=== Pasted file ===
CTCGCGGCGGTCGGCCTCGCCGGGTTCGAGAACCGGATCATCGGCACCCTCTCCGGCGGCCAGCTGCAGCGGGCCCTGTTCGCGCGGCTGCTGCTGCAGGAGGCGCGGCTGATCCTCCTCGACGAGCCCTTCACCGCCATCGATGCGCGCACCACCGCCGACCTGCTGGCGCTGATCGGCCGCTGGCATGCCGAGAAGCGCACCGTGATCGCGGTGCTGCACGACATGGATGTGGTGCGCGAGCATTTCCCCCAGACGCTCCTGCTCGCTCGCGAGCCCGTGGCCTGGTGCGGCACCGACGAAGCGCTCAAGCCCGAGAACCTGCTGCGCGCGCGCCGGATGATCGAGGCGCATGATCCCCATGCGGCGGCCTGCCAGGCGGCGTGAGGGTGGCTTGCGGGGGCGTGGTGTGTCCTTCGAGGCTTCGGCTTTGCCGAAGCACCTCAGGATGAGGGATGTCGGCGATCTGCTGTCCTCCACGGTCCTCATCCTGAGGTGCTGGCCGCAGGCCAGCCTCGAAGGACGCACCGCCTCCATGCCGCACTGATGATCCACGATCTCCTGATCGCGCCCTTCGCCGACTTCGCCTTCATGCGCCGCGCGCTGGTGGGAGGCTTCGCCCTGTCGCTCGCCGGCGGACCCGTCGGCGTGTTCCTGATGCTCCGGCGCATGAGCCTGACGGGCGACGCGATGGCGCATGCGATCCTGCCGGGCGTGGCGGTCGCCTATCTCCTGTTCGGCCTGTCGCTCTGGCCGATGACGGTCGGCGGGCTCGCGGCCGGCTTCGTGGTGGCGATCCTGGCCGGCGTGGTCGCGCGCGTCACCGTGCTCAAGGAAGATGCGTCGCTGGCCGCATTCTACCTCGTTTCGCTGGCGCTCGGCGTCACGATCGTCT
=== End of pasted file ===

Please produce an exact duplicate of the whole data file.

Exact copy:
CTCGCGGCGGTCGGCCTCGCCGGGTTCGAGAACCGGATCATCGGCACCCTCTCCGGCGGCCAGCTGCAGCGGGCCCTGTTCGCGCGGCTGCTGCTGCAGGAGGCGCGGCTGATCCTCCTCGACGAGCCCTTCACCGCCATCGATGCGCGCACCACCGCCGACCTGCTGGCGCTGATCGGCCGCTGGCATGCCGAGAAGCGCACCGTGATCGCGGTGCTGCACGACATGGATGTGGTGCGCGAGCATTTCCCCCAGACGCTCCTGCTCGCTCGCGAGCCCGTGGCCTGGTGCGGCACCGACGAAGCGCTCAAGCCCGAGAACCTGCTGCGCGCGCGCCGGATGATCGAGGCGCATGATCCCCATGCGGCGGCCTGCCAGGCGGCGTGAGGGTGGCTTGCGGGGGCGTGGTGTGTCCTTCGAGGCTTCGGCTTTGCCGAAGCACCTCAGGATGAGGGATGTCGGCGATCTGCTGTCCTCCACGGTCCTCATCCTGAGGTGCTGGCCGCAGGCCAGCCTCGAAGGACGCACCGCCTCCATGCCGCACTGATGATCCACGATCTCCTGATCGCGCCCTTCGCCGACTTCGCCTTCATGCGCCGCGCGCTGGTGGGAGGCTTCGCCCTGTCGCTCGCCGGCGGACCCGTCGGCGTGTTCCTGATGCTCCGGCGCATGAGCCTGACGGGCGACGCGATGGCGCATGCGATCCTGCCGGGCGTGGCGGTCGCCTATCTCCTGTTCGGCCTGTCGCTCTGGCCGATGACGGTCGGCGGGCTCGCGGCCGGCTTCGTGGTGGCGATCCTGGCCGGCGTGGTCGCGCGCGTCACCGTGCTCAAGGAAGATGCGTCGCTGGCCGCATTCTACCTCGTTTCGCTGGCGCTCGGCGTCACGATCGTCT